But Thayer and other experts share strong reservations about how much of the U.S.-Vietnamese “miracle” can be duplicated. There are stark differences in the way the North Korea responded once the fighting stopped.
The North slammed shut its doors and slid into a Cold War bunker – and it remains one of the world’s most isolated nations. Vietnam, however, chose to put behind its tragic past and move forward.
Not long after the war, American journalists and official U.S. delegations were allowed entry to a poor, shabby Hanoi, its lovely French colonial buildings moldering from neglect. The only clothes many men had were the baggy green uniforms and pith helmets of the North Vietnamese army. Suspicion was palpable and Westerners, including journalists, were assigned minders to keep tabs on them.
Expecting a hostile reception, the Americans were stunned at the lack of animosity displayed by the average Vietnamese, even those who had lost loved ones to U.S. bombs. Returning American veterans were often signaled out for especially warm welcomes, sometimes tearfully embracing their onetime battlefield enemies while exchanging stories of suffering.
Making such scenes possible were a set of special circumstances. Some were geo-political: Vietnam badly needed a counter-balance that the U.S. could provide to its perennial enemy – neighboring China.
This has taken on special urgency in recent years as Beijing moves aggressively to claim large swaths of the South China Sea. Telling are the exchanges between the U.S. and Vietnamese coast guards and the provision of U.S. patrol boats. Last year the USS Carl Vinson, an American aircraft carrier, made a historic port call in Vietnam, the first of its kind since the war ended.
Vietnam also no longer faced a threat from the United States, whereas North Korea perceives that it does, making abandonment of its nuclear program difficult, perhaps even in exchange for the lifting of economic sanctions.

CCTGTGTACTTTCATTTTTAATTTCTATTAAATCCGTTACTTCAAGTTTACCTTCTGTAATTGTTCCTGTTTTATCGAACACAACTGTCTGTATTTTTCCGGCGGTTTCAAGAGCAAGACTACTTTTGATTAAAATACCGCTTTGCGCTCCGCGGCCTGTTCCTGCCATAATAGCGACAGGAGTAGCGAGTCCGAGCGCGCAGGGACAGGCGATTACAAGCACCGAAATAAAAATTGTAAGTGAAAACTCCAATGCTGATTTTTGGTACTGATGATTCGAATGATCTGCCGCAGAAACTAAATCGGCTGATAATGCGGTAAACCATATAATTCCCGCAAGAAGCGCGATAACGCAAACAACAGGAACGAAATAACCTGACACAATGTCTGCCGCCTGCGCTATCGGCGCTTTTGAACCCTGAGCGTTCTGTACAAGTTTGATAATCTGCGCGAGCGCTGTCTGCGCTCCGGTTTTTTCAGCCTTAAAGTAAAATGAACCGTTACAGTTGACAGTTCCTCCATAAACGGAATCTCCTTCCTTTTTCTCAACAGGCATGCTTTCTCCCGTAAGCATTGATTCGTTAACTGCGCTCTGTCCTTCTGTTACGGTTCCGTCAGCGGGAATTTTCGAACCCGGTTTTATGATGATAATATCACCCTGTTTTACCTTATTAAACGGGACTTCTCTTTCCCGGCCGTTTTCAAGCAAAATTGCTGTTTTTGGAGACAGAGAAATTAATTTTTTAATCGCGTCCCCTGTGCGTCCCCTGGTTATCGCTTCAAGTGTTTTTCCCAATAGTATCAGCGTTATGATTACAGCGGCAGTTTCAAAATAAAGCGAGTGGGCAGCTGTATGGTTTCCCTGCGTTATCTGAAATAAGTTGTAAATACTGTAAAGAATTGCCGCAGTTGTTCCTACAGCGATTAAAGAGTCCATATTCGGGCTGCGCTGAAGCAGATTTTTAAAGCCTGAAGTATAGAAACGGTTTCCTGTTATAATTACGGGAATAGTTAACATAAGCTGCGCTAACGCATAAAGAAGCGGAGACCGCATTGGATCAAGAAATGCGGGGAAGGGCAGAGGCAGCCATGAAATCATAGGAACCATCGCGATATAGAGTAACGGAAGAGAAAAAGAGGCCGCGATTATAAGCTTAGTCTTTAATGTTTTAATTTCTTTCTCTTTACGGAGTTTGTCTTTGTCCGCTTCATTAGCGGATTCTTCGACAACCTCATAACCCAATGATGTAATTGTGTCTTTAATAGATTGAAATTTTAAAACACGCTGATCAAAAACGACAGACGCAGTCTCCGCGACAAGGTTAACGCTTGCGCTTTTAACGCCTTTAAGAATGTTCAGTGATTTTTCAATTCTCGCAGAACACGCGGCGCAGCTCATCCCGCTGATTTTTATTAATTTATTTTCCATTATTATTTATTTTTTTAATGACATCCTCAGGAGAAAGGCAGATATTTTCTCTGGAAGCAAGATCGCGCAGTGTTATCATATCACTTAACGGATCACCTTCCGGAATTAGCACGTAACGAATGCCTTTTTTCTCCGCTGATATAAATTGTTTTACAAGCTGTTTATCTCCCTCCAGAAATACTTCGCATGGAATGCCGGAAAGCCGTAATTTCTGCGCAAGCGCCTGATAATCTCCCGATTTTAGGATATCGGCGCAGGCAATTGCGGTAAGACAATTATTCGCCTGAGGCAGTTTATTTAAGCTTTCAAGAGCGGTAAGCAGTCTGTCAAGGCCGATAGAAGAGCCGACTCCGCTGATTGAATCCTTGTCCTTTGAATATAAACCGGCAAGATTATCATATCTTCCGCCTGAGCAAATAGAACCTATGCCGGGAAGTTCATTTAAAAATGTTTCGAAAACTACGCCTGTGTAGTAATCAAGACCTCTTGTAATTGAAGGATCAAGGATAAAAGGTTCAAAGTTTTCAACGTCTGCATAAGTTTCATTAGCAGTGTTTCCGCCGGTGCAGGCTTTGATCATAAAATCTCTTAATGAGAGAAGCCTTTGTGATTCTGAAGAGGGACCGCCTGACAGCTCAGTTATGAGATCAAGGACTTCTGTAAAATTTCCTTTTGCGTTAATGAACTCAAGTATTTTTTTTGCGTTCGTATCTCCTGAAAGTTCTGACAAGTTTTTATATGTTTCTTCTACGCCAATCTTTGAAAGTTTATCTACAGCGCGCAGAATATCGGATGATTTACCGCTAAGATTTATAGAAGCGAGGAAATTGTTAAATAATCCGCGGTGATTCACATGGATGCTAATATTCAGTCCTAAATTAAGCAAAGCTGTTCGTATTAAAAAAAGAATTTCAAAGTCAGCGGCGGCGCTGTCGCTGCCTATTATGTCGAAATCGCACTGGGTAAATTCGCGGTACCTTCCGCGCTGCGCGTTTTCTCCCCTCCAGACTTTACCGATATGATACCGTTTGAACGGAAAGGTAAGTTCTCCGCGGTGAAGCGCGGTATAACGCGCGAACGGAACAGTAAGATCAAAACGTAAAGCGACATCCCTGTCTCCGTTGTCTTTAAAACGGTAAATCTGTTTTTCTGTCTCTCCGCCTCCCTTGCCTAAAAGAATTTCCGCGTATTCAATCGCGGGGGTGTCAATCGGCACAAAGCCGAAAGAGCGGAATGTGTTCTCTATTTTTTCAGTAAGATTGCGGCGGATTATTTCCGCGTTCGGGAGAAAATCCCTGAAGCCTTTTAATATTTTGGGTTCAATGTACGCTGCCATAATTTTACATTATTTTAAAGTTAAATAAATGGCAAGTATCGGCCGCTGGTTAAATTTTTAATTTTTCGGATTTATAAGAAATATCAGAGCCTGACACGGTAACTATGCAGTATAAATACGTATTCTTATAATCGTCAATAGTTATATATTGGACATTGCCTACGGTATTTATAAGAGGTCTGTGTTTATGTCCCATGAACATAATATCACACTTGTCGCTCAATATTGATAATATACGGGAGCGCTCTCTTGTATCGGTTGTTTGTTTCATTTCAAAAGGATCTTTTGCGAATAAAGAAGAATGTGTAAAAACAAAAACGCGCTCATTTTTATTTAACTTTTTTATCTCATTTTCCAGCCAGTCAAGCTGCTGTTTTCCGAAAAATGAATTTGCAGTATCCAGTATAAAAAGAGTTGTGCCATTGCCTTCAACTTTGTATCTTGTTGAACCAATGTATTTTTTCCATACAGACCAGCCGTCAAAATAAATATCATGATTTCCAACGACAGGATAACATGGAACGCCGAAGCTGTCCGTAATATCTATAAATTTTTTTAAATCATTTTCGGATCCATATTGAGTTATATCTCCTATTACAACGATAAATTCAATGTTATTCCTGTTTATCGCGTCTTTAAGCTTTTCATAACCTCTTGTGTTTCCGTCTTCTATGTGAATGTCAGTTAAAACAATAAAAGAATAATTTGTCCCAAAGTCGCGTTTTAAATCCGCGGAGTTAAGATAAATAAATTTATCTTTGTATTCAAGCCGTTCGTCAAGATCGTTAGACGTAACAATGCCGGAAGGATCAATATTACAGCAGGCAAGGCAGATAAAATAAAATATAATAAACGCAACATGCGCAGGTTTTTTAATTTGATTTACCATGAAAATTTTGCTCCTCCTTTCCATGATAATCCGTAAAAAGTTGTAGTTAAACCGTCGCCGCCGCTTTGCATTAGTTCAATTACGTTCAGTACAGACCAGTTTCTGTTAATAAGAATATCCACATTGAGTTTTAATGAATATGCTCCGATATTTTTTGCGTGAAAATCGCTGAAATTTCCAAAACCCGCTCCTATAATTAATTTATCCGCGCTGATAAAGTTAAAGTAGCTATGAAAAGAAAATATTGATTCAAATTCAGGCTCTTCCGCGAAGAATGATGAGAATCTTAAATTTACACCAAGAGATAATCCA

But an underlying human element was also at work.
“During the Vietnam War Hanoi always drew a distinction between the peace-loving American people and the imperialist American government,” Thayer said. “There was a basis for future reconciliation.”
The face-to-face encounters that followed, serving to ease mutual hostility, never occurred with North Korea. Instead, generations of North Korean children sat in classrooms looking at posters of Americans portrayed as big nosed goblins. A massive anti-American rally loomed large on the annual calendar.
“The Vietnamese saw over the years of our war that many American people and veterans spoke out against the war,” said Bob Mulholland, a prominent Vietnam combat veteran.
And there were powerful advocates of reconciliation, including Sens. John Kerry and the recently deceased John McCain as well as other veterans who quietly returned to Vietnam to help the shattered country.
Although the Vietnam War has begun to fade from the collective memory in both countries, it is not the “forgotten war” that the Korean conflict has long been known as. With peace and greater prosperity have come fresh connections forged by a younger generation.
Near the McDonald’s in Hanoi’s old quarter, not far from a Starbucks, the area is closed to traffic each weekend and entertainers, including American buskers, take to streets now strung with U.S. and North Korean flags. Vietnamese youth can be seen mingling with young American travelers.
Just a short stroll away, tourist Brian Walker was taking in Hanoi’s Military War Museum, fronted by the wreckage of an American B-52 shot down while bombing the city.
“For many Americans, it may be a country of a bloody war that we took part in,” said 28-year-old social worker from New York City. “But coming here, all I see is people with big smiles, good food and a beautiful landscape.”
Gray reported from Bangkok.